Today's post is by David Mattson, CEO and president of Sandler Training, an international training and consulting organization headquartered in the United States. Since 1986, he has been a trainer and business consultant for management, sales, interpersonal communication, corporate team building, and strategic planning throughout the United States and Europe. Find him on Twitter at @Dave_Mattson.
We recently asked more than 1,200 of our clients, trainers, and employees to share their definitions of success, and I was astounded at the wide range of responses. Given that all are business people and sales and management professionals, my expectation was that their answers would be business focused – percentage revenue increases, achievement of sales and financial goals, profitability, etc.
Success: Behaviors, Attitudes, and Techniques
Some responses did reflect this perspective. However, the vast majority had a completely different vision of success that had little to do with numbers or balance sheets, and everything to do with personal, often intangible achievements.
Clearly, the definition and measurement of success are personal, and depend on the context and point of view for each individual. There needs to be an emotional component for success to be meaningful. A core concept of our training is that there must be balance of all three elements of the Success Triangle – a person’s behaviors, attitudes, and techniques – in order to achieve meaningful, lasting success.
In a nutshell, this means that behaviors and techniques alone – whether scripts, plans, or worksheets – aren’t enough to generate substantive, lasting success. If the attitude element of the Success Triangle goes unaddressed, achievements are superficial and unreliable, without the personal aspect that gives meaning and color to accomplishments.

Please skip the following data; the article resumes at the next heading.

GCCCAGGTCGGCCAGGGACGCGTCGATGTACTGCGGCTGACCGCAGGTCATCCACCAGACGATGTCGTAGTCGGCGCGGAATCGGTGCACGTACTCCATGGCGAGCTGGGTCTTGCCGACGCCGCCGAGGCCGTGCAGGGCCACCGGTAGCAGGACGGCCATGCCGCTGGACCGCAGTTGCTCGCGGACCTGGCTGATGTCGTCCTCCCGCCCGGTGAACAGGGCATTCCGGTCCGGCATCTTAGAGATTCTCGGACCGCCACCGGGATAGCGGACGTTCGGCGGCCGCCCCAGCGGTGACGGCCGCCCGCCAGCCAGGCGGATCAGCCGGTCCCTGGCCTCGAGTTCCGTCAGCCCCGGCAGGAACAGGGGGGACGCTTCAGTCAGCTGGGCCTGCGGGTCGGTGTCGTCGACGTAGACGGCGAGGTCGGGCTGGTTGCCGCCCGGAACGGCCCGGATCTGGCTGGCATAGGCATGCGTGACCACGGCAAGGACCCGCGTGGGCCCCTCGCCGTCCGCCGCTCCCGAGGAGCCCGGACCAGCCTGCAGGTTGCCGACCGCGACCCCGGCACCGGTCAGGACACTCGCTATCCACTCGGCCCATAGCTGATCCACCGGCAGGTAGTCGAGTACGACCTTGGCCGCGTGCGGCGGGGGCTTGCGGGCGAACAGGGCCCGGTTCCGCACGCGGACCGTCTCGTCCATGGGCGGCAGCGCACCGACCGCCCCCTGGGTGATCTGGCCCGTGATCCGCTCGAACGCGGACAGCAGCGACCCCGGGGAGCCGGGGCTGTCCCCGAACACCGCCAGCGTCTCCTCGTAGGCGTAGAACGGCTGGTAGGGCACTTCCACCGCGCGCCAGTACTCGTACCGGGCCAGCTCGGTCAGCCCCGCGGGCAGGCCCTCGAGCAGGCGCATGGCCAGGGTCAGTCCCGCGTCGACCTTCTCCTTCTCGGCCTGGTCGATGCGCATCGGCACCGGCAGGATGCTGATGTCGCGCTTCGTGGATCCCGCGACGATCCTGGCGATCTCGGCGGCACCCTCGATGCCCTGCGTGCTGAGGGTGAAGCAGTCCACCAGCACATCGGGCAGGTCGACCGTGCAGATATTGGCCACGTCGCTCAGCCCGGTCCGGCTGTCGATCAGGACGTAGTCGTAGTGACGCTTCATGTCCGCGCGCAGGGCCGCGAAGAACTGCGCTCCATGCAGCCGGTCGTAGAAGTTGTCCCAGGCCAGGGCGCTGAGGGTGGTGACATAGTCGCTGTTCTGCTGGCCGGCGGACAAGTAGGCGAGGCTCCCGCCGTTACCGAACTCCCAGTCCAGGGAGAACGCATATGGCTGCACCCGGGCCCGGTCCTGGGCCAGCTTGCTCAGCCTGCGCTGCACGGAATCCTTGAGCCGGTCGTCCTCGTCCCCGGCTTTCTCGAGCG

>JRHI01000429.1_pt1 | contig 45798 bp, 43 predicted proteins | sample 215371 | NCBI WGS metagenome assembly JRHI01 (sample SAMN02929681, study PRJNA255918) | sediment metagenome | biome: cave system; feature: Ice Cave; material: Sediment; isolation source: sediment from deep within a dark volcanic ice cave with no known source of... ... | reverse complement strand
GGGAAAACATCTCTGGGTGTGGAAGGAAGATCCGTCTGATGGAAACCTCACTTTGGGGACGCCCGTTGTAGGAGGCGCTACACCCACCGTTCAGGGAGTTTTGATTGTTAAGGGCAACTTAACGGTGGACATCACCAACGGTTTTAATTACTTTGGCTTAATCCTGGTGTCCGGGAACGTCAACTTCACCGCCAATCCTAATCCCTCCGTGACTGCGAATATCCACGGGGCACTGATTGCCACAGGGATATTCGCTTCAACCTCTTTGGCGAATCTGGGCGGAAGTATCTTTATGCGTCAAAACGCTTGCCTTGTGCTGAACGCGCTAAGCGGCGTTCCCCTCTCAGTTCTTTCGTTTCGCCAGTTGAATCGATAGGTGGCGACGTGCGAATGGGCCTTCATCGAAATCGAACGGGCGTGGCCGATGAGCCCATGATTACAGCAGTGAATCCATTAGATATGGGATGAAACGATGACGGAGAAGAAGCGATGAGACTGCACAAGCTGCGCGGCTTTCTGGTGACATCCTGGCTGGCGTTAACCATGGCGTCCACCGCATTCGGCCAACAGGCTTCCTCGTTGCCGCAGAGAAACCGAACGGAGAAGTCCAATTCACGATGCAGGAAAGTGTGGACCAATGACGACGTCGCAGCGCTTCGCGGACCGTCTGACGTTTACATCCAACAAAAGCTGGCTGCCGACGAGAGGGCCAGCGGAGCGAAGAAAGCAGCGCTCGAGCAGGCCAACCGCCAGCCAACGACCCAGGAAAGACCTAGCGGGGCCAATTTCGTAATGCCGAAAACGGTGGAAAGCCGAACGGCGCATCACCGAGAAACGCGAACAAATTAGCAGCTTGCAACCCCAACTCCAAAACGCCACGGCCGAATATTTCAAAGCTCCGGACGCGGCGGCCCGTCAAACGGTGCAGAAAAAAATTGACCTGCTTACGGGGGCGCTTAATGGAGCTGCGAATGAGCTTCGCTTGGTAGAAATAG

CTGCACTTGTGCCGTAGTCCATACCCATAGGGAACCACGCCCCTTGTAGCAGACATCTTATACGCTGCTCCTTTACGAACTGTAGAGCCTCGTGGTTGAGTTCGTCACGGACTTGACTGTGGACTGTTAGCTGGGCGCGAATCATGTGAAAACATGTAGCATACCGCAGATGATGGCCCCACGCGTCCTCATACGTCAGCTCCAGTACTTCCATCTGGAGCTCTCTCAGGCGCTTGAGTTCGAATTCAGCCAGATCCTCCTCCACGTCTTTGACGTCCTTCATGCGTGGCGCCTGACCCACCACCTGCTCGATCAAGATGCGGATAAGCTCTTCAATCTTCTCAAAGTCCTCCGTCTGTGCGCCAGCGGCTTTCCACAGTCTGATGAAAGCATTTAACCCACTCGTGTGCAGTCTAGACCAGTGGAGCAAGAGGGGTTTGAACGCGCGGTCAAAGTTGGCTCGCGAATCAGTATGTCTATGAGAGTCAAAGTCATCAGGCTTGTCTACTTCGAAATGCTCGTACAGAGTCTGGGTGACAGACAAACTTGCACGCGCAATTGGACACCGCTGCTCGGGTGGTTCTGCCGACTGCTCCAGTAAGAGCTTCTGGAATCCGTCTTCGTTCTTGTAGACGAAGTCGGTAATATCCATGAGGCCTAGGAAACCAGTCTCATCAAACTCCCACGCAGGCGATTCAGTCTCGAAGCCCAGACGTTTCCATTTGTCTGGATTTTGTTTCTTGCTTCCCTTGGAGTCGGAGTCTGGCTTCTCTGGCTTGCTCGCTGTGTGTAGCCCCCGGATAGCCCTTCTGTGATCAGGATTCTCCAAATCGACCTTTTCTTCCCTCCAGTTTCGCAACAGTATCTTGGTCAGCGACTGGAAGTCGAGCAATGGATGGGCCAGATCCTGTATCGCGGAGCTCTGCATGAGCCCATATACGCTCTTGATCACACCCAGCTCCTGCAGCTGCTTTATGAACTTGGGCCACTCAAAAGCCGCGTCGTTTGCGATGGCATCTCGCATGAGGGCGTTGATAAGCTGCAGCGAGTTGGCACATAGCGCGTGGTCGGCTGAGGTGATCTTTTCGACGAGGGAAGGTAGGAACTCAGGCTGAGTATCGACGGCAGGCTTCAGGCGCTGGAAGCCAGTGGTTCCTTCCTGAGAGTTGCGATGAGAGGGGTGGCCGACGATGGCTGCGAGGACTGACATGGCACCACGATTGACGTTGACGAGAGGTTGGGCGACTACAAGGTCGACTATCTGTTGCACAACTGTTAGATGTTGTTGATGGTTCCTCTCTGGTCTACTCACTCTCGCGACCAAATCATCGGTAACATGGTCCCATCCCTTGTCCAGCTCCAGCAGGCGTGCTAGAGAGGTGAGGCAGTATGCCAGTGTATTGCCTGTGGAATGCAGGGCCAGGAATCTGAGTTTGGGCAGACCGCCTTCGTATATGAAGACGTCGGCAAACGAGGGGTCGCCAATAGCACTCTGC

The challenge for managers and business owners is finding that emotional switch thattriggers an individual’s passions to succeed, and translates those passions into goals and plans of action that are focused on and benefit your business. Let’s take a look at how to define success and then to apply it to our employees and customers.
Defining Success with Employees
Often we incentivize employees through money or other things that we assume motivate them – and then wonder why they don’t perform. The problem may not be performance, but that our reward doesn’t suit the employee.
We don’t always know what actually motivates a given individual. Finding out can be as simple as saying, “If we hit xyz goals, there are several ways we can reward you: Option A, Option B, or Option C. You and I can co-create a reward that is meaningful to you.” The reward options are based on whatever you and your employee agree upon as both acceptable to you and meaningful to them. For example:
- Option A could be a monetary bonus;
- Option B could be an award or some kind of company or industry recognition; or,
- Option C could be a paid getaway for two.
If you can determine what motivates an individual, and get him or her personally invested in the outcome, you have a much higher probability of achieving employee satisfaction as well as realizing your business goals.
Rule: People work harder for themselves and their families than they do for you.
Sounds easy. But the majority of sales managers couldn’t tell you what really motivates individuals on their teams.
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